Visu­al Arts

New Voic­es: Con­tem­po­rary Writ­ers Con­fronting the Holocaust 

  • Review
By – April 20, 2023

In his acclaimed graph­ic mem­oir Maus, Art Spiegel­man suc­cinct­ly express­es one of the prob­lems of rep­re­sent­ing the Holo­caust: I know this is insane, but I some­how wish I had been in Auschwitz with my par­ents so I could real­ly know what they lived through! I guess it’s some kind of guilt about hav­ing had an eas­i­er life than they did.”

Spiegelman’s admis­sion ulti­mate­ly puz­zles over how writ­ers lack­ing a direct con­nec­tion to the Holo­caust can write mean­ing­ful­ly about it. What does it mean in the US, where we have a his­to­ry of geno­cide of Indige­nous Amer­i­cans and enslave­ment of African Amer­i­cans, and a cur­rent intern­ment of refugees com­ing from the South­west bor­der? What might the Holo­caust mean to writ­ers who are not Jew­ish, and/​or who iden­ti­fy as BIPOC and/​or LGBTQ+? 

These are pre­cise­ly the ques­tions that edi­tors Howard Debs and Matthew Sil­ver­man explore in New Voic­es: Con­tem­po­rary Writ­ers Con­fronting the Holo­caust. They invite more than fifty fic­tion writ­ers, poets, and essay­ists to con­tribute a piece in response to a pho­to­graph depict­ing a moment in the Third Reich and the Holocaust’s his­tor­i­cal tra­jec­to­ry. This jux­ta­po­si­tion of forms asks both writer and read­er to tog­gle between past and present in an imme­di­ate, thought-pro­vok­ing way. 

In the first of four sec­tions, Los Ange­leno poet Ale­jan­dro Escudé com­ments on a pho­to in which Ger­man Jews wait at the Pales­tine emi­gra­tion office:

… But every­thing has always been takeover.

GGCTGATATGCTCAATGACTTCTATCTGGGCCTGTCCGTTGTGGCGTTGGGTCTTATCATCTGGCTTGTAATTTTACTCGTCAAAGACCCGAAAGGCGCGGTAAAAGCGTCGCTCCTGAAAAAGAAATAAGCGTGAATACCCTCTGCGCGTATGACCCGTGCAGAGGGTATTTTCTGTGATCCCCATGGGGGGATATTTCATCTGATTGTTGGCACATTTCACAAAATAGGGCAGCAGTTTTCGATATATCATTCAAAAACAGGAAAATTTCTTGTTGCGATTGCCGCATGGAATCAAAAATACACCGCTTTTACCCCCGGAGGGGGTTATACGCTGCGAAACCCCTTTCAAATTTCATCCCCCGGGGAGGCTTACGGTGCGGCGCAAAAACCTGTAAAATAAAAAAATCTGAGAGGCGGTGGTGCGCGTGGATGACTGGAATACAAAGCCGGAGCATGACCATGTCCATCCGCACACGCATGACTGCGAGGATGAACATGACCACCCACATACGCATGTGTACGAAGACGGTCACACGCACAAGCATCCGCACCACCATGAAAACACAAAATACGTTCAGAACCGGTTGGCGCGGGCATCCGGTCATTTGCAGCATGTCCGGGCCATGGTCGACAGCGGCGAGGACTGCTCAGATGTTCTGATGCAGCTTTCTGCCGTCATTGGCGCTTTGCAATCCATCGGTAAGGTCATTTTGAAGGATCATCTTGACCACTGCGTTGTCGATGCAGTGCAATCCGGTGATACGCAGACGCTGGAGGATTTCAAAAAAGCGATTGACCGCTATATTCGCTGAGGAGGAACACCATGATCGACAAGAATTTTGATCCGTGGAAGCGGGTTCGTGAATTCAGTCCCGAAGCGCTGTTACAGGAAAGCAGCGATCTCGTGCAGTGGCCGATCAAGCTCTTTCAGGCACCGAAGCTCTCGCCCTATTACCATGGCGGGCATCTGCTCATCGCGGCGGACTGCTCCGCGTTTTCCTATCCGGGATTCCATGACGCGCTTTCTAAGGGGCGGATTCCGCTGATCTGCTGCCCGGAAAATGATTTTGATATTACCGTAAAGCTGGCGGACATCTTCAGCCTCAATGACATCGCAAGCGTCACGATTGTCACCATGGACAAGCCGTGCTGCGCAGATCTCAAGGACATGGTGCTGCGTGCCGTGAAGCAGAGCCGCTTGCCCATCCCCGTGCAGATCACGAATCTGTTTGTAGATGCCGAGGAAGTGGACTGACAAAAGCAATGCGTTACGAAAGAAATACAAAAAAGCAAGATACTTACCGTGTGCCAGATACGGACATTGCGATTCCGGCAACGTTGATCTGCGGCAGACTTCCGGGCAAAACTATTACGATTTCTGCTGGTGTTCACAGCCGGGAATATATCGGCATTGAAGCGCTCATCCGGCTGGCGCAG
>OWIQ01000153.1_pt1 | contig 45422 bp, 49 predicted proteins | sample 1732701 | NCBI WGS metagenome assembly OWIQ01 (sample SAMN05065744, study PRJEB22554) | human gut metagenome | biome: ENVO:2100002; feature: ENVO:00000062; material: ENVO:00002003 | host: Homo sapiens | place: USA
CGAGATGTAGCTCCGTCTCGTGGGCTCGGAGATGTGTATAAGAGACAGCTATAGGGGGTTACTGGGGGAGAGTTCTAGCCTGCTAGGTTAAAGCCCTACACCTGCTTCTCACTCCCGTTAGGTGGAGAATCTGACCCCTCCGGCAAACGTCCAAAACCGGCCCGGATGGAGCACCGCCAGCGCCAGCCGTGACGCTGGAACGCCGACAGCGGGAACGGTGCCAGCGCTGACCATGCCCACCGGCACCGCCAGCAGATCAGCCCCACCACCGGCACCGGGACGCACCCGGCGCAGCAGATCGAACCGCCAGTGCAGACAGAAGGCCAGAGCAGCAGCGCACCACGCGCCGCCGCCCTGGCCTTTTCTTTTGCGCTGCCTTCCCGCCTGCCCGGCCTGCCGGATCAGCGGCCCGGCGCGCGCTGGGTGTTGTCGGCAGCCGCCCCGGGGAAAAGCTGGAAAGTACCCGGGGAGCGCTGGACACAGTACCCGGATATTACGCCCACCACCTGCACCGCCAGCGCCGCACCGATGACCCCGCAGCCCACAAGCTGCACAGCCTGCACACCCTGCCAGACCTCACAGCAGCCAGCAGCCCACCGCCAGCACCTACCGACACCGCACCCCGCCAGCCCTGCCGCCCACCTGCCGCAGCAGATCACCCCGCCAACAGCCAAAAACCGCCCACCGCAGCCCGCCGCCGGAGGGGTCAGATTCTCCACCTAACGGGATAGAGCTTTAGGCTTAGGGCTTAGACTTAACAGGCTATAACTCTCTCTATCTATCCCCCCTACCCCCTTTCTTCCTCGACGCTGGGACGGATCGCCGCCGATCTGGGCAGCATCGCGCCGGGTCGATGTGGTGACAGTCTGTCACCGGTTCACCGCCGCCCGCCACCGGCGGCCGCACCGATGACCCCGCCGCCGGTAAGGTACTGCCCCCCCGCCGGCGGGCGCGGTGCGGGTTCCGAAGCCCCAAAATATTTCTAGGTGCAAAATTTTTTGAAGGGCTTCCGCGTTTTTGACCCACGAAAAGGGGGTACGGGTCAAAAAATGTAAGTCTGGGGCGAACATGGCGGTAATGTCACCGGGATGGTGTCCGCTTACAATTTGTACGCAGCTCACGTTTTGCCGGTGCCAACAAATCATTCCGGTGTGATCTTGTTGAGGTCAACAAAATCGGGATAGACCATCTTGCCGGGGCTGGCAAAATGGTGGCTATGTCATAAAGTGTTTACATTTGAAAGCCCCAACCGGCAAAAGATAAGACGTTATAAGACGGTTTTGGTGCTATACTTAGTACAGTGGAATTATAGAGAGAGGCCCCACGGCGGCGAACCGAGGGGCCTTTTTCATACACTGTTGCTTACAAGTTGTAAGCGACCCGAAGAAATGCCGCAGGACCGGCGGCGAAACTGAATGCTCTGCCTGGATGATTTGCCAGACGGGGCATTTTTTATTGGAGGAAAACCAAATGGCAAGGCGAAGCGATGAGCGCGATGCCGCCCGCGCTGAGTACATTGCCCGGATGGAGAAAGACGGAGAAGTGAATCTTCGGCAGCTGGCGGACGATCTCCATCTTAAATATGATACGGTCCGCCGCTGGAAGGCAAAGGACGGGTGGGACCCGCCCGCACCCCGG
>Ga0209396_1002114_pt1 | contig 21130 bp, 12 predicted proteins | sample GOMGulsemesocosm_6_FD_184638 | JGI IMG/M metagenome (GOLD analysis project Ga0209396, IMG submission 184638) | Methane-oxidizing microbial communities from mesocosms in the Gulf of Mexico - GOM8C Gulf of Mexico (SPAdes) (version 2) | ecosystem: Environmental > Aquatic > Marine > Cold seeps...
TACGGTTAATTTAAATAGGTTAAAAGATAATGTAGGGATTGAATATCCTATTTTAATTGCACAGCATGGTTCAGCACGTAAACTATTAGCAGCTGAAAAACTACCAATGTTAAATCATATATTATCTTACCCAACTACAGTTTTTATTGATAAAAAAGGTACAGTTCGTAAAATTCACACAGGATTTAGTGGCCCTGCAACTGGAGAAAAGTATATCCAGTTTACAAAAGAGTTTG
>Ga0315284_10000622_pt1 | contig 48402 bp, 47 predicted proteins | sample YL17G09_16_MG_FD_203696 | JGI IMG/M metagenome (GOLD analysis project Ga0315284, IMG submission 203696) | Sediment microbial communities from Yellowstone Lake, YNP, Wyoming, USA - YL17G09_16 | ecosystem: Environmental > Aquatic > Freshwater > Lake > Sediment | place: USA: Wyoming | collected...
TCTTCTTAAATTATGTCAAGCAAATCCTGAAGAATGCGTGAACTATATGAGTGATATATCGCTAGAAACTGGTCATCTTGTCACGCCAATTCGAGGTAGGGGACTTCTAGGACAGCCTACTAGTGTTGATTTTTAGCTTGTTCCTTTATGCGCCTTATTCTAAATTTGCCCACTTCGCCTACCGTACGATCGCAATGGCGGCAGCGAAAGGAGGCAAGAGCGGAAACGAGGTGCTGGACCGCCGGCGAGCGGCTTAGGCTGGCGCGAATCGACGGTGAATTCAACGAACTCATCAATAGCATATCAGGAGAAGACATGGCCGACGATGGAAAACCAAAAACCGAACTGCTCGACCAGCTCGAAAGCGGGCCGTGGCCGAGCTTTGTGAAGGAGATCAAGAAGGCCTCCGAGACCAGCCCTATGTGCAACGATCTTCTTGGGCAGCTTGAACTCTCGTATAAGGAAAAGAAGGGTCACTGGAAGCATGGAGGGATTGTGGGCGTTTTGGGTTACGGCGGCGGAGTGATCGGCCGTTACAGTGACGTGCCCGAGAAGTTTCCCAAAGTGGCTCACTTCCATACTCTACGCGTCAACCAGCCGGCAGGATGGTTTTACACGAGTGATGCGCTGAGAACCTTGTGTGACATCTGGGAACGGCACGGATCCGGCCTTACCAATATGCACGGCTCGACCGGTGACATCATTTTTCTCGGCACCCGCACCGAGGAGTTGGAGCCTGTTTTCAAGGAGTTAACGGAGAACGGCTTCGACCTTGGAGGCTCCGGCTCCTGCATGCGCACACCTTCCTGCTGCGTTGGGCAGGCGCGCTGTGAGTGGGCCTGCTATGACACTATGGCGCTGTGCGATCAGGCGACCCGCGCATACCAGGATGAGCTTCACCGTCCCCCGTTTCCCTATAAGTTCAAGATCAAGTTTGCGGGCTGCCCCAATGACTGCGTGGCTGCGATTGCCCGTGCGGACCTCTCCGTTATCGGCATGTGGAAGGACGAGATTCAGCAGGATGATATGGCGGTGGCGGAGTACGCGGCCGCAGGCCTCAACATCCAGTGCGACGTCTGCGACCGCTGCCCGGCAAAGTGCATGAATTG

Boom­ing mil­i­tant voic­es. Every­where the promise of patriotism

and the slow, aching can­dles of reli­gion. Is the ceil­ing light on

in the cor­ner of the pho­to? That Guer­ni­ca lamp?

A few pages lat­er, Kore­an Amer­i­can poet Su Wong con­tem­plates a pho­to of Jew­ish refugees arriv­ing in New York and wonders:

Over & over, why we insist on inflic­tion — this animal

dri­ve from cru­sades to bat­tle­fields to darkened

cham­bers — we refuse to tend our gardens … 

Many well-known Jew­ish writ­ers are also fea­tured in this vol­ume, among them the flash fic­tion styl­ist Mark Bud­man; poets Marge Pier­cy, Ellen Bass, Lin­da Pas­tan, Steven Sher, and Amy Ger­stler; and poet-schol­ar Joy Ladin in con­ver­sa­tion with the psy­chi­a­trist and sur­vivor Anna Ornstein. 

Equal­ly impor­tant are the ways in which the anthol­o­gy uplifts voic­es that are rarely heard in rela­tion to the Holo­caust. In her lyric essay, Moral Lessons of Remem­ber­ing the Holo­caust: A Mus­lim Response,” Mehnaz Afri­di tells the sto­ry of Noor Inay­at Khan, a Mus­lim woman who worked as a wartime secret agent and who was even­tu­al­ly mur­dered by the Gestapo. Afridi’s essay observes:

So, how can we for­get that these indi­vid­u­als braved their lives in the midst of mur­der and risked every­thing in the name of Islam? Islam and Judaism share the same moral les­son of human­i­ty in their respec­tive sacred texts.

This remark­able vol­ume at once offers snap­shots from his­to­ry and cap­ti­vat­ing, and at times inspir­ing, lyri­cal respons­es to an event we are still seek­ing to under­stand — and one we’re try­ing not to repeat. 

Discussion Questions